In ovo drug injections. Beginning on embryonic day 8 (E8) and continuing daily thereafter until E10, E12, or E15, embryos were given 0.2 ml of either a drug dissolved in vehicle or vehicle alone by lifting the coverslip, directly applying the solution via a 1 ml syringe to the surface of the chorioallantoic membrane, and resealing the coverslip. Drugs used included CNQX, NBQX, and 3-((RS)−2-carboxypiperazin-4-yl)-propyl-1-phosphonic acid (CPP), which were obtained from Tocris–Cookson (Essex, UK). CNQX and CPP were dissolved in 0.9% saline, and NBQX was dissolved in 0.9% saline/10% dimethylsulfoxide (DMSO); controls received either saline (n = 7) or saline/DMSO (n = 2). The period during which CNQX was affecting synaptic transmission in the CNS was estimated by measuring embryonic motility as described below. After the series of drug and/or vehicle applications was completed, embryos were allowed to develop until Hamburger–Hamilton stage 43 (E17), at which time the brains of the embryos were prepared for Golgi or Nissl staining as described below.
Embryonic motility. Chick embryos move spontaneously from approximately E6 through hatching (Oppenheim, 1974), and measurements of this endogenous motility can be used to assess drug effects on the developing CNS. Following the method of Oppenheim et al. (1978), the effects on spontaneous motility of a 200 μg dose of CNQX, a 100 μg dose of NBQX, or 200 μl of vehicle given to E10 embryos with windows were examined. At 0.5, 1, 2, 4, 8, and 24 hr after drug administration, the number of gross movements was counted with a dissecting microscope during a 5 min period of observation while the embryo was maintained at normal incubator temperature. The observer was unaware of the treatment received by the embryos. Data were subjected to a repeated measures ANOVA, with post hoc comparisons by Fisher’s protected least significant difference (PLSD) test.
Golgi staining. The effects of in ovo drug treatments on the form of neurons in NL was assessed by preparing E17 embryos for Golgi–RioHortega staining as described previously (Parks et al., 1987a). Photomicrographic negatives of Golgi-stained NL neurons were digitized, and the images were prepared with Photoshop 3.0 software (Adobe) to optimize contrast and brightness, to crop and size the image for the intended figure, and to add scale bars and lettering. Finished figures were printed on a high-resolution digital printer (Pictography 3000; Fuji Corp.).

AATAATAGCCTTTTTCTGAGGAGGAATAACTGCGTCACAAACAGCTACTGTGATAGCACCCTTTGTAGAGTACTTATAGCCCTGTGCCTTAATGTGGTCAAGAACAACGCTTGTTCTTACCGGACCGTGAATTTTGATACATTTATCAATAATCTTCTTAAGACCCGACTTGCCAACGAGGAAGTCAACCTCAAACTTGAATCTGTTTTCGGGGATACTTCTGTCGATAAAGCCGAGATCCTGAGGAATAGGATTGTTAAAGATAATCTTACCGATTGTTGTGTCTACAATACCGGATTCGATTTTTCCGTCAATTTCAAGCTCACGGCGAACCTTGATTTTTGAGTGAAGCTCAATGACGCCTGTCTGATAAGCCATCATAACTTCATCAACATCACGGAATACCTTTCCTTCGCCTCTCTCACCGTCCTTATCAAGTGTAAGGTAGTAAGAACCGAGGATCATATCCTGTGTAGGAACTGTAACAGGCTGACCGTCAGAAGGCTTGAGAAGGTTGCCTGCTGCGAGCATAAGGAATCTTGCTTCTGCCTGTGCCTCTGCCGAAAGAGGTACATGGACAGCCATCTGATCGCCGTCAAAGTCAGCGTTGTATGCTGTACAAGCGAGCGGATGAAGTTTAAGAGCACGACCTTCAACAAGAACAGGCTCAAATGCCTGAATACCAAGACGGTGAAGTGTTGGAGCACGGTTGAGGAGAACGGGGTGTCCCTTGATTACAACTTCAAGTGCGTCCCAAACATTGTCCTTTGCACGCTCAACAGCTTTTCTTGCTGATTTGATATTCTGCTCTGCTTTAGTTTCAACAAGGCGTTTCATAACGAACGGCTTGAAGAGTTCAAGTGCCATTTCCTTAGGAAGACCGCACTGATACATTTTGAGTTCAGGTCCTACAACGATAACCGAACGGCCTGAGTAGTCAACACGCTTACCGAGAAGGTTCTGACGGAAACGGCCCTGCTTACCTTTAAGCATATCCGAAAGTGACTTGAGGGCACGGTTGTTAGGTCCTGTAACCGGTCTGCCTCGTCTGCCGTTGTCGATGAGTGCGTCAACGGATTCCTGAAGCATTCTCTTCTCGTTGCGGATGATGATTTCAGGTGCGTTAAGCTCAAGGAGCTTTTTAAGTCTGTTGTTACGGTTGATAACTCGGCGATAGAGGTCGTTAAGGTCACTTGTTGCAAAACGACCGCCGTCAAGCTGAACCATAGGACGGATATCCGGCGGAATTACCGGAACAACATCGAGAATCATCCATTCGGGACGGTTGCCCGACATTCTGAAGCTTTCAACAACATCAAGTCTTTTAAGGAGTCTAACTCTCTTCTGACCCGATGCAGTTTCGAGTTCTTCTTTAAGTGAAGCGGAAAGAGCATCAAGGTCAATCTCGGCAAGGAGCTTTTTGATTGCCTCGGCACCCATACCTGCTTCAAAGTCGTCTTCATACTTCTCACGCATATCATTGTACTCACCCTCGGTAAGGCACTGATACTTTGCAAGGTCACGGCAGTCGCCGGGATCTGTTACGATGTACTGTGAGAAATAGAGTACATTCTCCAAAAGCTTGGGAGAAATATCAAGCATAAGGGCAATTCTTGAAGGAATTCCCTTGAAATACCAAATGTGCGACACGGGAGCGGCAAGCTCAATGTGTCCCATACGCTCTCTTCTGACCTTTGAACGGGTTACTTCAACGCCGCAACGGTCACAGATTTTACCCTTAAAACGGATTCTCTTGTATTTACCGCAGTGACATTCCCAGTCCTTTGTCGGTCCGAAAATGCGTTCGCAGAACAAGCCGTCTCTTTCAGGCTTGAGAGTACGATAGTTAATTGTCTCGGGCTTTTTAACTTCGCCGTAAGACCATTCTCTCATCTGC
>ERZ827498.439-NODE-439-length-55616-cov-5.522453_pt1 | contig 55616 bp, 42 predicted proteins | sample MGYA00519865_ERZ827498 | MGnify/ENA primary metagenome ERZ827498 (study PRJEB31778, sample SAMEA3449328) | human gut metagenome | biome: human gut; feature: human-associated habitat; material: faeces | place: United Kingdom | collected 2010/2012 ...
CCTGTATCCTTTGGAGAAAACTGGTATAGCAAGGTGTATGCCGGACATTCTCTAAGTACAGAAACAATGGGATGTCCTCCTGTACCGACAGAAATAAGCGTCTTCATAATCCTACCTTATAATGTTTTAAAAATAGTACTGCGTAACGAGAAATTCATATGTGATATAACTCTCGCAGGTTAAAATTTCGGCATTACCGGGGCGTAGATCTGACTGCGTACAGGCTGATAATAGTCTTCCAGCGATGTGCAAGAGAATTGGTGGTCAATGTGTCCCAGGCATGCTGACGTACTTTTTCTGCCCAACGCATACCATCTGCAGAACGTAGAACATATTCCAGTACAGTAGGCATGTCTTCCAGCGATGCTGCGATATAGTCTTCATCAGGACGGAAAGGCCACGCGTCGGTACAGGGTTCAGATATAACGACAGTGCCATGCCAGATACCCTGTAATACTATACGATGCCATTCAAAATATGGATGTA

Nissl staining. Embryos to be Nissl stained were fixed for 1 hr in Carnoy’s fluid, after which the brains were dissected and placed in fresh Carnoy’s fluid for 2 hr. The brains were then dehydrated and embedded in paraffin. Serial coronal sections (10 μm) through the brainstem auditory nuclei were cut on a rotary microtome; alternate sections were mounted on subbed slides and stained with thionin. Photomicrographs were prepared as described above.
Cell counting and statistical analyses. Expert proponents of different techniques for counting neurons in histological sections agree that each method should be calibrated against counts obtained from serial reconstructions. Calibration is necessary to avoid systematic overestimation of cell number because of double counting (Clarke and Oppenheim, 1995; Coggeshall and Lekan, 1996). One method has been shown by such calibration to estimate neuronal number accurately (i.e., with a systematic overestimation of <2%) in all six regions of the developing chick nervous system where calibration has been performed (Clarke and Oppenheim, 1995). Other empirical evidence, as well as theoretical considerations, also support the accuracy of this technique (Clarke and Oppenheim, 1995). We have used this method to estimate neuronal number in NL and NM as follows. In every fourth 10-μm-thick section through NL and NM, only those cellular profiles with all of the following features (when viewed at 400×) were counted: a large cell body, a clear nucleus with an intact nuclear membrane, and a dark round nucleolus. To estimate neuronal number in NL and NM, these counts were multiplied by 4. Numbers determined in this way for the right and left sides of NL were averaged to provide a mean for each animal; these means were used for generating descriptive and inferential statistics. For NM, a percent difference in neuronal number was calculated for each animal as [1 − (O/U)] × 100, where O equals neuronal number in NM on the operated (right) side of the brain andU equals neuronal number on the unoperated (left) side. These individual percent differences were used for generating descriptive and inferential statistics. Within- and between-observer reliability in counting was >95%. For inferential statistical comparisons involving three or more treatment groups, factorial ANOVA (with post hoc comparisons by Fisher’s PLSD test) was performed. Two-group comparisons were made with the Mann–WhitneyU test.